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Low Flow Plumbing Fixtures

Save substantial amounts of water compared to conventional fixtures

Photo of a low-flow showerhead.

It's not just low flow, it's the law. In 1995, the National Energy Policy Act mandated the use of toilets that use no more than 1.6 gallons of water per flush. Since then, low-flow plumbing fixtures including toilets, faucet aerators and showerheads have been developed that save substantial amounts of water compared to conventional fixtures while providing the same utility.

Different types of low-flow toilets use various technologies aimed at making the toilet more functional. Some toilets have large drain passages, redesigned bowls and tanks for easier wash down. Others supplement the gravity system with water supply line pressure, compressed air, or a vacuum pump.

Conventional faucet aerators don't compensate for changes in inlet pressure, so the greater the water pressure, the more water you use. New technology compensates for pressure and provides the same flow regardless of pressure. Aerators are also available that allow water to be turned off at the aerator itself. Showerheads use similar aerator technology and multiple flow settings to save water.

Low-flow toilets use a maximum of 1.6 gallons of water per flush compared with about 3.5 gallons of water used by a standard toilet. Low-flow shower heads use about 2½ gallons of water per minute compared to between four and five gallons per minute used by conventional heads. Low-flow faucet aerators can cut the water usage of faucets by as much as 40% from 4 gallons per minute to 2½.

More about Low Flow Fixtures is available in this online video.

Environmental Performance

Low flow fixtures save water that would otherwise be wasted, not only reducing your utility bill, but also the amount of available fresh water used.


Most low flow fixtures can be installed by the homeowner by hand. However, toilets are more complicated and will require certain tools and understanding. In some cases, a plumber should be consulted or utilized for installlation.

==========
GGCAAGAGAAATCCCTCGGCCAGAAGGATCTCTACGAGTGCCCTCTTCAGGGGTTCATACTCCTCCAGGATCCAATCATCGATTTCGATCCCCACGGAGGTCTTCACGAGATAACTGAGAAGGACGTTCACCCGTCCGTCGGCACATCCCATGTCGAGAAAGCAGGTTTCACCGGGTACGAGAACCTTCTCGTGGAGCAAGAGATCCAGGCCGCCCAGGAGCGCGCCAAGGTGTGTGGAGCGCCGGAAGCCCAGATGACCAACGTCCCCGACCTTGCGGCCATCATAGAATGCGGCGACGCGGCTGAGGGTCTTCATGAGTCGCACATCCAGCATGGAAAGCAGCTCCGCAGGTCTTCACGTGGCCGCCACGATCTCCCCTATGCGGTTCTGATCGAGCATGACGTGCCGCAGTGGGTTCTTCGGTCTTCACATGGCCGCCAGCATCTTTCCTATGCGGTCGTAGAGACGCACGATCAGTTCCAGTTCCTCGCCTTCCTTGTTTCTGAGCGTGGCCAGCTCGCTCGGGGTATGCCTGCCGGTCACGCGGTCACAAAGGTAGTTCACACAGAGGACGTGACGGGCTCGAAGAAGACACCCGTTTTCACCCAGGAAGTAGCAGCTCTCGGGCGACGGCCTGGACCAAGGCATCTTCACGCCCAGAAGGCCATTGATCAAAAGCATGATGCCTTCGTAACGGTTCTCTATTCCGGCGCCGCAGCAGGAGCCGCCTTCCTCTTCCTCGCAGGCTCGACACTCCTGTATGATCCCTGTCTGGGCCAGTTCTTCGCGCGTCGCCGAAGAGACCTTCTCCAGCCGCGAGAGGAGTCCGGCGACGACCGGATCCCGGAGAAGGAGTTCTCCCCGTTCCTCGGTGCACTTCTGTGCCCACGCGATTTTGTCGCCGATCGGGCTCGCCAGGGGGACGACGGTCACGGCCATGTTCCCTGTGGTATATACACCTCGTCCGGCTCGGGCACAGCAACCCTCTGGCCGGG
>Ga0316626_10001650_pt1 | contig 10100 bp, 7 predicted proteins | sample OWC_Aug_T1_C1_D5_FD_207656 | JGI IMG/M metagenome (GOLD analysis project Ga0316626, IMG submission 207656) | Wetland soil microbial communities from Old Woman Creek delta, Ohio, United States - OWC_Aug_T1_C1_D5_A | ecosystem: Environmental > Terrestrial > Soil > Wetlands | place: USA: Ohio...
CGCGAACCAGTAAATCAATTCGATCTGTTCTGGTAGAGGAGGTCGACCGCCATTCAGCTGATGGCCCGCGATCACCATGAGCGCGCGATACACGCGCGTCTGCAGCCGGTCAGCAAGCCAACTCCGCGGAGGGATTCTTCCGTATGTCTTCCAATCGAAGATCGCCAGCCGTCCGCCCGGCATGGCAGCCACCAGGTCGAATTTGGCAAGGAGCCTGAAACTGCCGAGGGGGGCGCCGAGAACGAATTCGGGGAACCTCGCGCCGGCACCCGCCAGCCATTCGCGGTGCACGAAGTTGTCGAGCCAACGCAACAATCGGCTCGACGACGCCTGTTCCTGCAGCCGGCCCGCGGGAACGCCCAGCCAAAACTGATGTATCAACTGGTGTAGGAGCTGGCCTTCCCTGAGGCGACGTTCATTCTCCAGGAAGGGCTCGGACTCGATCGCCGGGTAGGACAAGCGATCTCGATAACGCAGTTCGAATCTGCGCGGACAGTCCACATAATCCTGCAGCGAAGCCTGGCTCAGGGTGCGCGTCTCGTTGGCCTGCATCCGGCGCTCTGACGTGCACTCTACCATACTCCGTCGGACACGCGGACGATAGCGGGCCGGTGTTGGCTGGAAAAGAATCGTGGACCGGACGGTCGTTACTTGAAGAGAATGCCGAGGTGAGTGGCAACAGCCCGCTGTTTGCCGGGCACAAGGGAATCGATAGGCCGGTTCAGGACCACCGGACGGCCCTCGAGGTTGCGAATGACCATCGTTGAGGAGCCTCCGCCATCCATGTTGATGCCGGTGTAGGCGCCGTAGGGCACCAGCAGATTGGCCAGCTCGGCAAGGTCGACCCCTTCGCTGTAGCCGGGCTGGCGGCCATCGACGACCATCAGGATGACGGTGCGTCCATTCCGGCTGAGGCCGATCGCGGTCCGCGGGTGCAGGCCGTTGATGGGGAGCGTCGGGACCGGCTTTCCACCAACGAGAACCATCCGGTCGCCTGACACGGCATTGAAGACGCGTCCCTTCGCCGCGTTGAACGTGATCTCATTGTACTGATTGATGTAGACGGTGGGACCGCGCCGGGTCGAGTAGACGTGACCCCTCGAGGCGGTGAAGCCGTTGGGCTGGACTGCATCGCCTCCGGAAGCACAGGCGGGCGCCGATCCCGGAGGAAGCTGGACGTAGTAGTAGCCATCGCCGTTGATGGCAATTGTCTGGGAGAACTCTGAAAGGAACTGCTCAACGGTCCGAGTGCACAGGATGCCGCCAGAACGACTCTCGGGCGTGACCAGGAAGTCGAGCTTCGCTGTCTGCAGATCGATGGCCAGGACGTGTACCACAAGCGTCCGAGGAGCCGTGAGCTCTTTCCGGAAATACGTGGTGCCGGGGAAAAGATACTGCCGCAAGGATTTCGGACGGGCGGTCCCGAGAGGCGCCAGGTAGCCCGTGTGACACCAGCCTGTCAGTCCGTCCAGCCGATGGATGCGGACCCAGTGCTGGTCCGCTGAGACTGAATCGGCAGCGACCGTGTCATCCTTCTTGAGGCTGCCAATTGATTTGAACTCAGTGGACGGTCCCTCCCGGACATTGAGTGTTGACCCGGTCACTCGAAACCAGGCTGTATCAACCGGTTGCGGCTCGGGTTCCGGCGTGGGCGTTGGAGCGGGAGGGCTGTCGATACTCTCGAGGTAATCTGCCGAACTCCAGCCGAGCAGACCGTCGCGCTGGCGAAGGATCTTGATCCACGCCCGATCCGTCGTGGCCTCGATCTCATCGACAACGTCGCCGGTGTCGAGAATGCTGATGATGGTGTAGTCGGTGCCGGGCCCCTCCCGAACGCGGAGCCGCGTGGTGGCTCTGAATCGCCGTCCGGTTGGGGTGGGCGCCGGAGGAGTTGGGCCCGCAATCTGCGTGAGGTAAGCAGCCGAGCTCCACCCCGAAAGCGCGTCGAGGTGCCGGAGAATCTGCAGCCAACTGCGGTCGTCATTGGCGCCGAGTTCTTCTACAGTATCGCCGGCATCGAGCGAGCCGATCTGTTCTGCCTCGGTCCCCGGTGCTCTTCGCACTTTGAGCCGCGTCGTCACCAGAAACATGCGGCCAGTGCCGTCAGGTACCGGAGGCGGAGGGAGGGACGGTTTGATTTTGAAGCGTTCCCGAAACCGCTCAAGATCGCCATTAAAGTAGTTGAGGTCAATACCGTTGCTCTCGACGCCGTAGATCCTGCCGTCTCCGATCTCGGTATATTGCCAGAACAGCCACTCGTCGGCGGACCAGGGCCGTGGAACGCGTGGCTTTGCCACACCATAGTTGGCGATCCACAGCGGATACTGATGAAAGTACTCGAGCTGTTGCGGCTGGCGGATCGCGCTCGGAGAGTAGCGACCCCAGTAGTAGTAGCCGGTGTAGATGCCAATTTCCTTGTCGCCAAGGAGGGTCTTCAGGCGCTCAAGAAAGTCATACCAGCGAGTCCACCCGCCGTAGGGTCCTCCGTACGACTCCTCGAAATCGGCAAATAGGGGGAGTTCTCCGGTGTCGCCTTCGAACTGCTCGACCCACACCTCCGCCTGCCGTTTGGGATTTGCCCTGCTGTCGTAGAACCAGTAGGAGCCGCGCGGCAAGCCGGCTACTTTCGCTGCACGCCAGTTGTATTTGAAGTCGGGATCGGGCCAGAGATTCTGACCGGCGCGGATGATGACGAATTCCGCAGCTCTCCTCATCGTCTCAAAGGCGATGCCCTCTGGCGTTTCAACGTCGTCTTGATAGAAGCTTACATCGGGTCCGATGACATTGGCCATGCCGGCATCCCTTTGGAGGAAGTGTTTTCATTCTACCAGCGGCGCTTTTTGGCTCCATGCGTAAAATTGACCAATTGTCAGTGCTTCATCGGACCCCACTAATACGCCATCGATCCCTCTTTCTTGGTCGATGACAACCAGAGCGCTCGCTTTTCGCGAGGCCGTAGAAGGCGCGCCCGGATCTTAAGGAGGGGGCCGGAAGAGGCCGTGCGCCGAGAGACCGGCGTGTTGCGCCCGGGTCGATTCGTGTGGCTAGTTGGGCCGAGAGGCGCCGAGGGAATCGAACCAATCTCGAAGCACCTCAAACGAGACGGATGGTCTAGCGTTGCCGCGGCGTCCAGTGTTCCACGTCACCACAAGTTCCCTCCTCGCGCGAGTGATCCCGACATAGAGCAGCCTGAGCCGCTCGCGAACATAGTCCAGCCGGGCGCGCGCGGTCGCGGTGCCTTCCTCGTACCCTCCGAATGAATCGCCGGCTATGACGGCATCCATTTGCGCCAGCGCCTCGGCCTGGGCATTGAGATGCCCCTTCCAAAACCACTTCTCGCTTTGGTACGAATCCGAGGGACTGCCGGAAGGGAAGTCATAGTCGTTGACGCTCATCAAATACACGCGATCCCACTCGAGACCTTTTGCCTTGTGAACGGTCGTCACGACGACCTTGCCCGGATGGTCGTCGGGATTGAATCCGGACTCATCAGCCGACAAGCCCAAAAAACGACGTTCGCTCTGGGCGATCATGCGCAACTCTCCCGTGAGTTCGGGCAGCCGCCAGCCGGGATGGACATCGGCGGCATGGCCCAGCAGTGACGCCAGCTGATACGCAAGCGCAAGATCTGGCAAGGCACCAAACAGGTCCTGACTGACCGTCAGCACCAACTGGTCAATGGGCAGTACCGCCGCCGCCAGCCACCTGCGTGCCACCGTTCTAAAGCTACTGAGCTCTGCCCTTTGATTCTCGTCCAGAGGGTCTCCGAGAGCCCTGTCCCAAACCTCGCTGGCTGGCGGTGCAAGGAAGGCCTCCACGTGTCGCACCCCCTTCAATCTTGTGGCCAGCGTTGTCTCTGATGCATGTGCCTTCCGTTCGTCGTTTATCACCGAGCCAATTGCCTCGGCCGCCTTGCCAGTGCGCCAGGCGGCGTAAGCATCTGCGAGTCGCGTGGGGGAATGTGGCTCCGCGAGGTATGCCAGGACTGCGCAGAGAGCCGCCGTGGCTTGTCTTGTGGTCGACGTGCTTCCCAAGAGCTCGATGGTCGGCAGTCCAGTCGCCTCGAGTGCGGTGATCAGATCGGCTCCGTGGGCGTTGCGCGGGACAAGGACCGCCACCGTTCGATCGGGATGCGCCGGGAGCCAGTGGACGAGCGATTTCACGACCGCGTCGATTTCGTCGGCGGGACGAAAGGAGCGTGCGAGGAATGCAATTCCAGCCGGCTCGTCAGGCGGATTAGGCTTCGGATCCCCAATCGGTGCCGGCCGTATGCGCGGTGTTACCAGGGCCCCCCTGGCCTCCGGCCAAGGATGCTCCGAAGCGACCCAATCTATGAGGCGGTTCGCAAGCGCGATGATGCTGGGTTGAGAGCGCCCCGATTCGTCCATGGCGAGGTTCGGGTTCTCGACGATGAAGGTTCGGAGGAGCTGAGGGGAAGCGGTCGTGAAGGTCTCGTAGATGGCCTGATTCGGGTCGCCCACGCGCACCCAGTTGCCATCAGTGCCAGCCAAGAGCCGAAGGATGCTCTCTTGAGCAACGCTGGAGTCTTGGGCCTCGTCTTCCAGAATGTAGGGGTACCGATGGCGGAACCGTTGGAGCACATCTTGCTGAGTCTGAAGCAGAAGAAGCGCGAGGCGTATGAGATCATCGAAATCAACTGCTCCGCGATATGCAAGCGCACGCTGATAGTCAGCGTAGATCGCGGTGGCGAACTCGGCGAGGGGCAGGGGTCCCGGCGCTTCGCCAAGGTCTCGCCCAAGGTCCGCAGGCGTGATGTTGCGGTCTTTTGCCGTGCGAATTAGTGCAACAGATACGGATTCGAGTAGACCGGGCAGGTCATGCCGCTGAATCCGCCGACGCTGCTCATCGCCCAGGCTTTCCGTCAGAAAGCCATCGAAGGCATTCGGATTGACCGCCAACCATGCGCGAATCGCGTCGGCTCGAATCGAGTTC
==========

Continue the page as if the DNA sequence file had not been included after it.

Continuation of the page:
Low flow fixtures can be found in many hardware stores. Many toilets on the market today are low flow toilets.

Costs of low flow fixtures are similar to conventional fixtures, and the faucets and showerheads may be slightly more expensive.

Not Applicable

Low flow plumbing fixtures must meet the appropriate American National Standards Institute (ANSI) standards listed by the International Association of Plumbing and Mechanical Officials (IAPMO).

MADE Project: Bowie, Maryland

Installation of low-flow plumbing fixtures is similar to that of conventional fixtures. The majority of these fixtures require no special connections or fittings.

Typically a limited warranty from 1 to 5 years depending on type of fixture and manufacturer.

Easy installation procedures make low flow plumbing fixtures feasible for retrofitting. It is estimated that low-flow toilets alone could save up to 22,000 gallons of water per year for a family of four. Low-flow plumbing fixtures are available in all the styles and colors of conventional fixtures. Low-flow faucet aerators and showerheads are available at little additional cost.

The initial introduction of low flow toilets generated complaints that the low-flow toilets had trouble clearing the bowl and frequently clog. Flushing performance has improved in recent years but some models may still not perform as well as older high flow toilets.

Disclaimer: The information on the system, product or material presented herein is provided for informational purposes only. The technical descriptions, details, requirements, and limitations expressed do not constitute an endorsement, approval, or acceptance of the subject matter by the NAHB Research Center. There are no warranties, either expressed or implied, regarding the accuracy or completeness of this information. Full reproduction, without modification, is permissible.